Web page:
GOP 2020 primary challenger Bill Weld calls Trump 'a raging racist'

GOP 2020 primary challenger Bill Weld calls Trump 'a raging racist'
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Former Massachusetts Gov. Bill WeldWilliam (Bill) WeldGeorgia GOP submits only Trump's name for primary Democrats take in lobbying industry cash despite pledges Weld: Trump using border wall as a 'scare tactic' MORE, the only Republican currently challenging President Trump in 2020, called the incumbent a "raging racist" during an appearance at the NAACP convention.  

"Let's get one thing out of the way right at the beginning: Donald Trump is a raging racist, okay. He's a complete and thoroughgoing racist and he made that choice as a choice a long time ago," Weld said at the forum in Detroit. 

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Weld recalled Trump's controversial history working with his father in the New York housing business. The Trumps "famously" tried to keep people of color out of their housing projects, Weld said. 

"That apple didn’t fall far from the tree," Weld said. 

Trump made a "choice" to be racist — and now the GOP has a choice, too, on whether to reject the president's "racism," the long-shot Republican candidate said. 

"And a lot of them like to think it's a political choice, but it's not a political choice. It's a moral choice," he said. 

"And unless the Republican party in Washington expressly, expressly rejects the racism of Donald Trump they’re going to become to  be universally viewed as the party of racism in America," he said.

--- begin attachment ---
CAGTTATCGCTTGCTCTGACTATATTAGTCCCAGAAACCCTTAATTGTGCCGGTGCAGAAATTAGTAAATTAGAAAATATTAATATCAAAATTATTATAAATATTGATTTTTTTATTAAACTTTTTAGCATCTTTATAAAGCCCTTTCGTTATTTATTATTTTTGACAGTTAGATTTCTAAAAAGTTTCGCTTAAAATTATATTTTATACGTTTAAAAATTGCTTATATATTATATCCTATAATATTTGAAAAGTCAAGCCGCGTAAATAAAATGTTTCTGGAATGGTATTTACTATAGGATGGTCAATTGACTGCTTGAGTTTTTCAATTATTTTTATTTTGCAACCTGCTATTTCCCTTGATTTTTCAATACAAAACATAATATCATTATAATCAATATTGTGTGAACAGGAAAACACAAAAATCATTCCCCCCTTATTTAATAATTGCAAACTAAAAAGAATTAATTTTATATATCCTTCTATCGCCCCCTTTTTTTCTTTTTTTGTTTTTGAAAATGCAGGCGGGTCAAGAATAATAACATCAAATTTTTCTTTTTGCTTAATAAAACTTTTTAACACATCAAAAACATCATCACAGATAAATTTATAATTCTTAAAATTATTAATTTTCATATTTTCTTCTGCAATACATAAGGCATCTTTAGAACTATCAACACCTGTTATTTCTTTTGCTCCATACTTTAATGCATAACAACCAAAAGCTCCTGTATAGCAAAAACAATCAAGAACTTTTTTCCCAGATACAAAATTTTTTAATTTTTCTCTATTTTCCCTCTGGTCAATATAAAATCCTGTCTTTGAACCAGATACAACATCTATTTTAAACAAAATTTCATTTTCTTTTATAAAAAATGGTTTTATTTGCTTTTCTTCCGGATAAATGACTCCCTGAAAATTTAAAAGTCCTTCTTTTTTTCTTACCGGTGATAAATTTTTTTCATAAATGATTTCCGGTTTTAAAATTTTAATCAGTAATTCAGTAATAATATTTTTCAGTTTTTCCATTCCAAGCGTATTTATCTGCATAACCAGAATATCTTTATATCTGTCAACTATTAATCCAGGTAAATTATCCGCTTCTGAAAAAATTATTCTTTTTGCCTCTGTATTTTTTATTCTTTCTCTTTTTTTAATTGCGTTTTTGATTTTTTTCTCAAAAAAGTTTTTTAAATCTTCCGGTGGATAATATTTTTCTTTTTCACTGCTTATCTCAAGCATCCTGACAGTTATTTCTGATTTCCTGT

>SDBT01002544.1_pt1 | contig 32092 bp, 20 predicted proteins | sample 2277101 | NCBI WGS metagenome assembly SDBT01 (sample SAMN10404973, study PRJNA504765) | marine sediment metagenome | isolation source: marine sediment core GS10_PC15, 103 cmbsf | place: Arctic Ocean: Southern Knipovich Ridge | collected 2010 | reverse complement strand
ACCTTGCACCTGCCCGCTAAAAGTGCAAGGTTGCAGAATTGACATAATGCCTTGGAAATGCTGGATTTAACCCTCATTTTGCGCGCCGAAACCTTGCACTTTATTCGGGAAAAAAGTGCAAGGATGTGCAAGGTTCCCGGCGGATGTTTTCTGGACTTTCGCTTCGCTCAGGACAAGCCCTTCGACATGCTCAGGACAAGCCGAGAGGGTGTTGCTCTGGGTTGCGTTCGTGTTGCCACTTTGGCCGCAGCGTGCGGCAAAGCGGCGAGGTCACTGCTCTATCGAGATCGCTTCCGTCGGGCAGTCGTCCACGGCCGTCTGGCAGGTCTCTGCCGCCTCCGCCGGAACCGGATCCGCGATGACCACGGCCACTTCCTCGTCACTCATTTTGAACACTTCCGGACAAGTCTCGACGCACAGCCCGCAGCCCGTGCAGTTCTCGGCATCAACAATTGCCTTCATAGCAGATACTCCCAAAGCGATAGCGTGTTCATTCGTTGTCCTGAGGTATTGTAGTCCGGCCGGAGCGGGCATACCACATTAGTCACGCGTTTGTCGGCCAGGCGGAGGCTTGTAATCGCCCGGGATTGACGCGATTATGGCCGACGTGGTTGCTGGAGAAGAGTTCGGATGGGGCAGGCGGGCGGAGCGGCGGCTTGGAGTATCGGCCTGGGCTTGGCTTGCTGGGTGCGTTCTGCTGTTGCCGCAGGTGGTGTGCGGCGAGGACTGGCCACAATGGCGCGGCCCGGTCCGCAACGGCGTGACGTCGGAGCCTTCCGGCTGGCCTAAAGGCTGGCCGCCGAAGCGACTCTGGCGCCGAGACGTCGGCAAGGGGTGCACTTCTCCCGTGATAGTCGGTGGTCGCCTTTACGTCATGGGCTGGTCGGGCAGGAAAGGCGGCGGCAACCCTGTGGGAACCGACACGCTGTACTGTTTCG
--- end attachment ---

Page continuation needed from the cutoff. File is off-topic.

Weld has issued a call for Republicans to denounce Trump before. 

Following chants of "send her back" at Trump's recent rally in North Carolina, in reference to Rep. Ilhan OmarIlhan OmarSanders, Omar to hit campaign trail in New Hampshire House approves two-state resolution in implicit rebuke of Trump Al Green calls for including Trump's 'racism' in impeachment articles MORE (D-Minn.), Weld tweeted, "We are in a fight for the soul of the GOP, and silence is not an option." 

The Trump campaign did not immediately reply to a request for comment from The Hill. 

If elected president, Weld said he would work closely with the NAACP on issues "near and dear" to him, including the expansion of educational funding across school districts and criminal justice reform.